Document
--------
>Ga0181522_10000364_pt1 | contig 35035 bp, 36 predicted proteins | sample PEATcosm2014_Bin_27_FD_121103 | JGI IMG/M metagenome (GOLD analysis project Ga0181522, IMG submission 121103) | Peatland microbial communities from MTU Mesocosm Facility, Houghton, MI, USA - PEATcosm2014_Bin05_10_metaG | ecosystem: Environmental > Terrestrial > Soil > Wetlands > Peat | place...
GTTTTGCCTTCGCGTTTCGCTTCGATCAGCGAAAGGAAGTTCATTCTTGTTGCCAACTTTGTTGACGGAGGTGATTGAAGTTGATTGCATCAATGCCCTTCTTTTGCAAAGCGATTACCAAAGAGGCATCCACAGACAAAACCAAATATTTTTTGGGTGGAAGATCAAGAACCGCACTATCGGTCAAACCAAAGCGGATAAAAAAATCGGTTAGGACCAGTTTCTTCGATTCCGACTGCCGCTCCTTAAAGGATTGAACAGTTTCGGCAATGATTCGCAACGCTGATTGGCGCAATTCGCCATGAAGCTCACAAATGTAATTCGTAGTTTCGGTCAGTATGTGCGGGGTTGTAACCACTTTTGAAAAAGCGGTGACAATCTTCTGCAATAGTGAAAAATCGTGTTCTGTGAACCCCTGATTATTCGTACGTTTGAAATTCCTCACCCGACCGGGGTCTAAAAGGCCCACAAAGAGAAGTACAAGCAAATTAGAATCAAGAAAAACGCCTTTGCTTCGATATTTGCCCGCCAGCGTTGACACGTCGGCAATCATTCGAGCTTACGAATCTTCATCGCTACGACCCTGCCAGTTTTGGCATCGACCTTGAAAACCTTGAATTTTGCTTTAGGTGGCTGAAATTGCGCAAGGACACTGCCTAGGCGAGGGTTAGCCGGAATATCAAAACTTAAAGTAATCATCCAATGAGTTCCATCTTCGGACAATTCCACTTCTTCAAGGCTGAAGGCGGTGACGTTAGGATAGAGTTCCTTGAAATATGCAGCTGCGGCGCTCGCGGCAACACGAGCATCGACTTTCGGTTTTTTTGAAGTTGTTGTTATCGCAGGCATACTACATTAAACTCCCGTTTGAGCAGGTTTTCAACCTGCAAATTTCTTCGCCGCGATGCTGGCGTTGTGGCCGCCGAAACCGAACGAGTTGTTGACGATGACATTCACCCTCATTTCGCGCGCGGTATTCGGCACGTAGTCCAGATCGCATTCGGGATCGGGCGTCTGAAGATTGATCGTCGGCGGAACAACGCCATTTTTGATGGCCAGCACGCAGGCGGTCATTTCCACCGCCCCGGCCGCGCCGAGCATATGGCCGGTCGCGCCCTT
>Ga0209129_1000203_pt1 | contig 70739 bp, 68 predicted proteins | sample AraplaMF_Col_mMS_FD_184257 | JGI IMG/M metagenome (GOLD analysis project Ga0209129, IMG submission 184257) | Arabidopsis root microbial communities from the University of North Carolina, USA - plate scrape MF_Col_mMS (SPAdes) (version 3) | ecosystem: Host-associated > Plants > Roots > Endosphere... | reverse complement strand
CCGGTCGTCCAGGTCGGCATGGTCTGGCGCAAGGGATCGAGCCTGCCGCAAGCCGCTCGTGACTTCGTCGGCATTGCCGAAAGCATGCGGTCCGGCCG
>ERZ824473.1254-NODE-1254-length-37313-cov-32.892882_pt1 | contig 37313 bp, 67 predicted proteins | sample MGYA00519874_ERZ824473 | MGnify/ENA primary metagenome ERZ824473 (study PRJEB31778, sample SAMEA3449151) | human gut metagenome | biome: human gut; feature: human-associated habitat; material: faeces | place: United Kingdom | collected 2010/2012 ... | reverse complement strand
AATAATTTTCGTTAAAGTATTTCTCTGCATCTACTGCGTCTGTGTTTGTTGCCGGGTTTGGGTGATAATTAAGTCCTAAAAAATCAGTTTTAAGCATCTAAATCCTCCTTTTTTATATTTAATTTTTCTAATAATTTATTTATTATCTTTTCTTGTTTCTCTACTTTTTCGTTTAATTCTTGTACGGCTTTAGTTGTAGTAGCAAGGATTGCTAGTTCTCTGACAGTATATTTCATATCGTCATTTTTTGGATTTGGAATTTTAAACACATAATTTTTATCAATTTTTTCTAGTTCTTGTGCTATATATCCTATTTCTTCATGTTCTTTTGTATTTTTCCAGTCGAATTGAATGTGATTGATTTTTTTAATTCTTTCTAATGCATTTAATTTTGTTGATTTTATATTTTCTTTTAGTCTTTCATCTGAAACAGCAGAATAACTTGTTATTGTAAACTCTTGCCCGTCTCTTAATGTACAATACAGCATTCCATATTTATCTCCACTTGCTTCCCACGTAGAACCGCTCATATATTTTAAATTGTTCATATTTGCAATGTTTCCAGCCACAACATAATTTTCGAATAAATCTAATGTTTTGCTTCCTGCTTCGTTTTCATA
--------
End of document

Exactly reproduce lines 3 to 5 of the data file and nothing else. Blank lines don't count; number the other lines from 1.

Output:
>Ga0209129_1000203_pt1 | contig 70739 bp, 68 predicted proteins | sample AraplaMF_Col_mMS_FD_184257 | JGI IMG/M metagenome (GOLD analysis project Ga0209129, IMG submission 184257) | Arabidopsis root microbial communities from the University of North Carolina, USA - plate scrape MF_Col_mMS (SPAdes) (version 3) | ecosystem: Host-associated > Plants > Roots > Endosphere... | reverse complement strand
CCGGTCGTCCAGGTCGGCATGGTCTGGCGCAAGGGATCGAGCCTGCCGCAAGCCGCTCGTGACTTCGTCGGCATTGCCGAAAGCATGCGGTCCGGCCG
>ERZ824473.1254-NODE-1254-length-37313-cov-32.892882_pt1 | contig 37313 bp, 67 predicted proteins | sample MGYA00519874_ERZ824473 | MGnify/ENA primary metagenome ERZ824473 (study PRJEB31778, sample SAMEA3449151) | human gut metagenome | biome: human gut; feature: human-associated habitat; material: faeces | place: United Kingdom | collected 2010/2012 ... | reverse complement strand